I lined the coat in this fuzzy plaid flannel; I actually cut it from a cheap RTW poncho that was gifted to me. I felt slightly bad cutting it up, since it was a gift, but I'm telling myself that I would never have worn it in its original form, and at least this way it's going to good use. Unfortunately, there wasn't enough yardage to line the sleeves, so I just finished the armscyes with seam binding and tacked it to the seam allowance at the shoulder and armpit. This makes the insides of the sleeves look really ugly, but hey, nobody's going to see it, right? I might go back and add sleeves at some point if I find a similar-looking flannel, but for now, it's fine.
|Looks normal enough when the jacket flops open...|
|...but when the jacket's flipped inside out, you see what a lie it all is -- there's no sleeve lining! Oh, and that flannel was so loosely woven and unstable that I couldn't get the plaid to line up at the center back seam. Oh well.|
|Closer look at the inside...I love how the the other side of the cording stitching looks on the facing, and the way the lining looks with the dark blue makes me so happy!|
Fabric: 2 yards anti-pill fleece, one Korean poncho's worth of 80/20 wool-poly blend (it looked just like this, but in black and white)
Notions: 2.5 yards of cotton cord, 4 wooden toggle buttons, seam binding
Techniques: grading seams, topstitching, setting in sleeves
Hours used: Erg. A lot. I made it through a whole season of Buffy the Vampire Slayer working on this thing, and that's not even counting all the times I put it on pause to sew particularly tricky bits.
Will you make it again? I love the toggle look, and am totally intrigued by this inset feature, but I think more than one coat with this design is unnecessary. Also, as mentioned, I already have a RTW toggle coat. The two-piece sleeve, though -- I am totally using that on future coats now that I've adapted the pattern for my arms!
Total cost: $17. This is probably the ultra-discounted sale price of a similarly shapeless polyester coat at Forever21 or one of those generic Korean import women's fashion boutiques that are ubiquitous in SoCal, but I made this one so it's got extra value to it! Also, it kind of bothered me that the toggles and cording were more expensive than the actual fabric.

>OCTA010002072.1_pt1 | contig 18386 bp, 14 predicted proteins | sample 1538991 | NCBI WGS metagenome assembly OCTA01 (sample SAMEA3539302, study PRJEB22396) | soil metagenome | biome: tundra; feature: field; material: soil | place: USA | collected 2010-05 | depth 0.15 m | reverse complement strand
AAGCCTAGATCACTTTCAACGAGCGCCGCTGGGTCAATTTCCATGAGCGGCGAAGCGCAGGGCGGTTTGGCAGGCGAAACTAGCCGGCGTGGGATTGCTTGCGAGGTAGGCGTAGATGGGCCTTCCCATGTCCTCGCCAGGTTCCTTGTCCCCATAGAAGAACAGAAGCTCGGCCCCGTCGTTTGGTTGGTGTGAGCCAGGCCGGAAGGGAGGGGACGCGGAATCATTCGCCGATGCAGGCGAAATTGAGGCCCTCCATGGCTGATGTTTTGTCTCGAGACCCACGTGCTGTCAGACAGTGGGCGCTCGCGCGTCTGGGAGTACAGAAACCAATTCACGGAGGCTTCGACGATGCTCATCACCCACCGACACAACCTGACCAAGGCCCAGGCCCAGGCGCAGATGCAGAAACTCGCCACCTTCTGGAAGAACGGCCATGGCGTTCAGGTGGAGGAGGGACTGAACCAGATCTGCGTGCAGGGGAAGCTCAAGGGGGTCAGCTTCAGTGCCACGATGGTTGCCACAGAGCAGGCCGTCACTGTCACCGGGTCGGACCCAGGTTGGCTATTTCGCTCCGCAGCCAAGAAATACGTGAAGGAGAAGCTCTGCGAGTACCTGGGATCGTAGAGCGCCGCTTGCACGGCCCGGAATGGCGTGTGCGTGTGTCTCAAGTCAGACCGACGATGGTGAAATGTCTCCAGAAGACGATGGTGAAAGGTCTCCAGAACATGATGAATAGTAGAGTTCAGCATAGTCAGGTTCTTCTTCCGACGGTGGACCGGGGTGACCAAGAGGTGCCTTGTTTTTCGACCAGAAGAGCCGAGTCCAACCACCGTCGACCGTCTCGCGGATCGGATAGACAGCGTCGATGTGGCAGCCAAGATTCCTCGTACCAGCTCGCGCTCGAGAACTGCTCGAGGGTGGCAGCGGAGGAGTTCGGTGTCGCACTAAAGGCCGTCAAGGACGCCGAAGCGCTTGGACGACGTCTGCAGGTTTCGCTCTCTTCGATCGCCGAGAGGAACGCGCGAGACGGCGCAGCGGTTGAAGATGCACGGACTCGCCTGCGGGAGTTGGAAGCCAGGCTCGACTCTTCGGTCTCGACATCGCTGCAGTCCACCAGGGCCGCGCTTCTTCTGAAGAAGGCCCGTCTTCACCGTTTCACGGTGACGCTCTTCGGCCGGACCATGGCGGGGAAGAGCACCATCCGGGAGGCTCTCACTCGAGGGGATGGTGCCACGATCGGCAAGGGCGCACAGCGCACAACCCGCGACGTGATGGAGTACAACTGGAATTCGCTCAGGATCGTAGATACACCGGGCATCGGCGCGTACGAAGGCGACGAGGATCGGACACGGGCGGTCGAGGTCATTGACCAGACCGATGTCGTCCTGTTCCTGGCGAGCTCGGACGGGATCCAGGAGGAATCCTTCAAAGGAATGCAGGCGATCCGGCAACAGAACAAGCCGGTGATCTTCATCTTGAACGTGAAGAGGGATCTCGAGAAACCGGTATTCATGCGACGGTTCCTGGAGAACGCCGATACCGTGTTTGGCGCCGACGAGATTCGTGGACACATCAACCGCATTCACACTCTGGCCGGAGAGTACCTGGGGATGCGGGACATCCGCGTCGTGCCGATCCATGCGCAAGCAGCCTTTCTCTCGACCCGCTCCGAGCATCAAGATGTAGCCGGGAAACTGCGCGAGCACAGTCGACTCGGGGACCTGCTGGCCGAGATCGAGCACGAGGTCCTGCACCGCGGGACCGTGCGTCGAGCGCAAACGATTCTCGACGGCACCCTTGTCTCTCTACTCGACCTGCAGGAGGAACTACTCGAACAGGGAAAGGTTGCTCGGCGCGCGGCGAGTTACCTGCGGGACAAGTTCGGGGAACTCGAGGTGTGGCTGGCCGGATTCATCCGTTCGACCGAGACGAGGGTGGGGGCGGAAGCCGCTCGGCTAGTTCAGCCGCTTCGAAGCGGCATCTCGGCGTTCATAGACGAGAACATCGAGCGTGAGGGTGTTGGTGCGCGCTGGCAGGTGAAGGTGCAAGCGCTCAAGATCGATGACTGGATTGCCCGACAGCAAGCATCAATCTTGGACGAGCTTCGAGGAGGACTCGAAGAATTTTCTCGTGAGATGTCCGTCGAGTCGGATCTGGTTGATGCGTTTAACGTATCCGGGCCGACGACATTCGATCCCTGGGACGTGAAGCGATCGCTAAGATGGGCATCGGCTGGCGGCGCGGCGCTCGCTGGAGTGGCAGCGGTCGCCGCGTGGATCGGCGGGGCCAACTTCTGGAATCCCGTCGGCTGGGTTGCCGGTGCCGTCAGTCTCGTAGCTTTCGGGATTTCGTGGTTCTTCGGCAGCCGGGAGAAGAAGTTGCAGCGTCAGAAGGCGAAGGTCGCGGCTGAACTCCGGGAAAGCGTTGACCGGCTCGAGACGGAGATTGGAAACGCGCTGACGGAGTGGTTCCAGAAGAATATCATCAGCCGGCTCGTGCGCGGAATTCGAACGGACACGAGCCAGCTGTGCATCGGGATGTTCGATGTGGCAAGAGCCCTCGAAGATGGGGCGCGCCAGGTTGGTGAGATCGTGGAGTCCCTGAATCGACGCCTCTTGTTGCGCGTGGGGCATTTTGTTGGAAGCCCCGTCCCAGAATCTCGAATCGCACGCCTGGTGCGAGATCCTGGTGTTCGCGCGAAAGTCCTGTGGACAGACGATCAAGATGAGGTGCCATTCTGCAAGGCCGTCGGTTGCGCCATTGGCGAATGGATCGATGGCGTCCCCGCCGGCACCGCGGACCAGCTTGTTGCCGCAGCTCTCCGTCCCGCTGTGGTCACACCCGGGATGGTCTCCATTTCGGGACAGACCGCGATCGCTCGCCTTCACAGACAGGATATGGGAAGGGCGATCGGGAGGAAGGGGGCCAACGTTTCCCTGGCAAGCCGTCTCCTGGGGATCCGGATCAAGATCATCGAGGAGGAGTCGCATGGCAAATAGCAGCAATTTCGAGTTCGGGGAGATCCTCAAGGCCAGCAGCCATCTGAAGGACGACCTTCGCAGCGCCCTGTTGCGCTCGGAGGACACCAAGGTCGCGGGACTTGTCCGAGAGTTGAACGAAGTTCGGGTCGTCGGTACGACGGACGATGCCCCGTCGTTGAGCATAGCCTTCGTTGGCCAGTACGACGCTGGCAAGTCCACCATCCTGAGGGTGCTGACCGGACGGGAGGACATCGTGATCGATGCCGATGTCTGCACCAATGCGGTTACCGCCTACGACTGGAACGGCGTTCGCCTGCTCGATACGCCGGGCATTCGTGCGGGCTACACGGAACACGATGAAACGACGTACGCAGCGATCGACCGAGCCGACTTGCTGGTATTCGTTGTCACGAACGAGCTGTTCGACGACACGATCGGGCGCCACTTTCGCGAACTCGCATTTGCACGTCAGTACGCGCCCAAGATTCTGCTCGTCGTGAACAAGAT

Final thoughts: Maybe it's one of those biased mom thoughts, you know, my-child-is-gorgeous-and-perfect-because-he's-mine sort of things, but I really really really like this coat. I am so thrilled with myself for making real functional outerwear -- it's actually quite warm (at least for California...it wouldn't begin to pass muster in a Canadian winter!) and navy blue goes with almost everything, it's casual but not sloppy, it has that vaguely military look I love because of the cording, and I get the satisfaction of saying I made it! I'll wager that it's better made than any other similarly priced fleece coat with no interfacing that you can get at the mall, and oh gosh I just can't get over that I made real outerwear! I'm totally psyched about making my red wool coat now, even though I know it will probably be next winter by the time I get around to it. And can I also congratulate myself for persevering through the 80+ degree days and trying this coat on countless times and sweating because of all the poly and wool, because now I am totally prepared for the fact that winter is coming. Seriously, I think this is the first time I've actually done season-appropriate sewing ahead of time!
|Apparently winter is coming from behind me.|
*Although this isn't the pattern I intend to use for my red wool coat, it does give me practice with the techniques that I may need to use, so it's a technique muslin, get it?